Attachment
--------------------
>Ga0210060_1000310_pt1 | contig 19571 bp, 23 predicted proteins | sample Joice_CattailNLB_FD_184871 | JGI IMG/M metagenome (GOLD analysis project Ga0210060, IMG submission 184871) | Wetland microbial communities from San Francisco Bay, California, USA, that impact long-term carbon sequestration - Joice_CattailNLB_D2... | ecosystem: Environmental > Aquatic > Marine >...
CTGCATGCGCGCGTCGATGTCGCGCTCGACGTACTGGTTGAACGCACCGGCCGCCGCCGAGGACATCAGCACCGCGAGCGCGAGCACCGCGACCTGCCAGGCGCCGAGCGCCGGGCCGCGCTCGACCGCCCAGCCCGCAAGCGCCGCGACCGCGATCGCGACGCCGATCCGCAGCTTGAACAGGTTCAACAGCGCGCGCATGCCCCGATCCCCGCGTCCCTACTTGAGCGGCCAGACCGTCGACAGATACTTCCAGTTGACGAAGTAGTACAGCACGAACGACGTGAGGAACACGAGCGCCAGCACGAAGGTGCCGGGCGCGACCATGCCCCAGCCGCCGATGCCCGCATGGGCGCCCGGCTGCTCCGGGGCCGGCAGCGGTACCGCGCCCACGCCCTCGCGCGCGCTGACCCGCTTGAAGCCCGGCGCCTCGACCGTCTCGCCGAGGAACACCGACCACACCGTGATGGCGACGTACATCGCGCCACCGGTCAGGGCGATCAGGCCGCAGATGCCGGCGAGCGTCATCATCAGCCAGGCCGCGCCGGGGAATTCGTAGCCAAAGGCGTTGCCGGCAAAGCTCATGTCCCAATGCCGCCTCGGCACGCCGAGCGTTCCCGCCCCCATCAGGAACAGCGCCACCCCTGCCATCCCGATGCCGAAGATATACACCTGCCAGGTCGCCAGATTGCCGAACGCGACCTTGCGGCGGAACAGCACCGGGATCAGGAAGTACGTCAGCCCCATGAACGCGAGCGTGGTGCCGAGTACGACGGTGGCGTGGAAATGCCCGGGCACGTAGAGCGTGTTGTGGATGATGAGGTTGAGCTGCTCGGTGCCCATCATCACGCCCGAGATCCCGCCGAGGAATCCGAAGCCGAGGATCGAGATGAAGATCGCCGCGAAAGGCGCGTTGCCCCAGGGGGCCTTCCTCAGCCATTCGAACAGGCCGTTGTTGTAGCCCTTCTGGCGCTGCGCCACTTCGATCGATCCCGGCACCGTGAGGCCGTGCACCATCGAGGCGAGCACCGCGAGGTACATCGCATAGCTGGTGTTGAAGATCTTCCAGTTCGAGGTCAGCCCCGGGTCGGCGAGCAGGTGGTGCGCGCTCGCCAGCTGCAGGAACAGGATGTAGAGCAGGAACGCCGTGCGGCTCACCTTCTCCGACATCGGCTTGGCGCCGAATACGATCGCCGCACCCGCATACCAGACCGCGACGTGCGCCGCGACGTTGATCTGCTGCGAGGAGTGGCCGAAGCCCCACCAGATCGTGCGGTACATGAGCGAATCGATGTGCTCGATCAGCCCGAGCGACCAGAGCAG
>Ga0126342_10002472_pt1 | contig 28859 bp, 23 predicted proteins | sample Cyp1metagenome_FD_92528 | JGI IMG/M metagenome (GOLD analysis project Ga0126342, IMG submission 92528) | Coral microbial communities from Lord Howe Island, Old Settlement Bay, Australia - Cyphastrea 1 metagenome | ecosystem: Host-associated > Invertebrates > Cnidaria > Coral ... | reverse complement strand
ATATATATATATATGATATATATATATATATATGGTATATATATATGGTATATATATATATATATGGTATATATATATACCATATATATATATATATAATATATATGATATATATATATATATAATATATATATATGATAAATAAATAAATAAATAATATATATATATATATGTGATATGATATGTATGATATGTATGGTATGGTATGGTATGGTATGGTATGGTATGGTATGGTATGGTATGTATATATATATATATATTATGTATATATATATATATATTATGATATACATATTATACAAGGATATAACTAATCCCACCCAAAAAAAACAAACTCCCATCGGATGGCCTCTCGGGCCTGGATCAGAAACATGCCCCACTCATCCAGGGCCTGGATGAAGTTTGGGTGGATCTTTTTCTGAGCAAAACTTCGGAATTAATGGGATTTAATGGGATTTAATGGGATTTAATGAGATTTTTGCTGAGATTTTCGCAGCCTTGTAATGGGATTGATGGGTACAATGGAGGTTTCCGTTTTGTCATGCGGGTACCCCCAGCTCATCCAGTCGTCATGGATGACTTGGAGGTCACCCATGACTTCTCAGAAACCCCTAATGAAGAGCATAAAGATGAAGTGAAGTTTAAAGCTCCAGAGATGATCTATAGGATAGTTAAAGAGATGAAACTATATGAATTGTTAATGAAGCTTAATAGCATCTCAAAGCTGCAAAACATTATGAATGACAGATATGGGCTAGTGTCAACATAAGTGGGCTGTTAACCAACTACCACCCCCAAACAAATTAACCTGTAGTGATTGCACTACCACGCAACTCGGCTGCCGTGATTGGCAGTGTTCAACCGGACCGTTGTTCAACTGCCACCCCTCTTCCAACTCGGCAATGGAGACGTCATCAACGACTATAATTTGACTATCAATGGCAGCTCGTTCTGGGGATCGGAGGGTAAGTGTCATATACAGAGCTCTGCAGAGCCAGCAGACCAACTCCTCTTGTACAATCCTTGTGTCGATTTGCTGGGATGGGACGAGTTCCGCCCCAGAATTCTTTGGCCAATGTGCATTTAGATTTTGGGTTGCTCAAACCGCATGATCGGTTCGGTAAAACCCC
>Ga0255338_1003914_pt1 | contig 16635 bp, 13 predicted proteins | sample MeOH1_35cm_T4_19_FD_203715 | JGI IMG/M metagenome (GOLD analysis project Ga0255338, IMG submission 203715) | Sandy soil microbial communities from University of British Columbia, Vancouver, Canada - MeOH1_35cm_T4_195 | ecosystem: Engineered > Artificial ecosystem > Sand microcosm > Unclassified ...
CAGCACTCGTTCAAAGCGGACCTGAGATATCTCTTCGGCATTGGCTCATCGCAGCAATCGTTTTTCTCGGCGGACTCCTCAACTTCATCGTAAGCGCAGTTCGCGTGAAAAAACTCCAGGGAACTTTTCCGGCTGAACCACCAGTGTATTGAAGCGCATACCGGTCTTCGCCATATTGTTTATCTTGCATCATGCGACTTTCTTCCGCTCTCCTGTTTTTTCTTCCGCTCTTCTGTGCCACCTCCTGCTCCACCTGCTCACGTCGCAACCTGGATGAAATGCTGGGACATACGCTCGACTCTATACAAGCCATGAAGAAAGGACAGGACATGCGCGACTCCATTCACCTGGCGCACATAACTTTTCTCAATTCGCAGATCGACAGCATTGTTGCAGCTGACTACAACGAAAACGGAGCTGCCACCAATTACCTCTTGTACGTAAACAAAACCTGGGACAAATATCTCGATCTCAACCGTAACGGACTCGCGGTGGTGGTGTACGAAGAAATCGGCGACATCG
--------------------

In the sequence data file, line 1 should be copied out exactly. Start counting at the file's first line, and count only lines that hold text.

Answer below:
>Ga0210060_1000310_pt1 | contig 19571 bp, 23 predicted proteins | sample Joice_CattailNLB_FD_184871 | JGI IMG/M metagenome (GOLD analysis project Ga0210060, IMG submission 184871) | Wetland microbial communities from San Francisco Bay, California, USA, that impact long-term carbon sequestration - Joice_CattailNLB_D2... | ecosystem: Environmental > Aquatic > Marine >...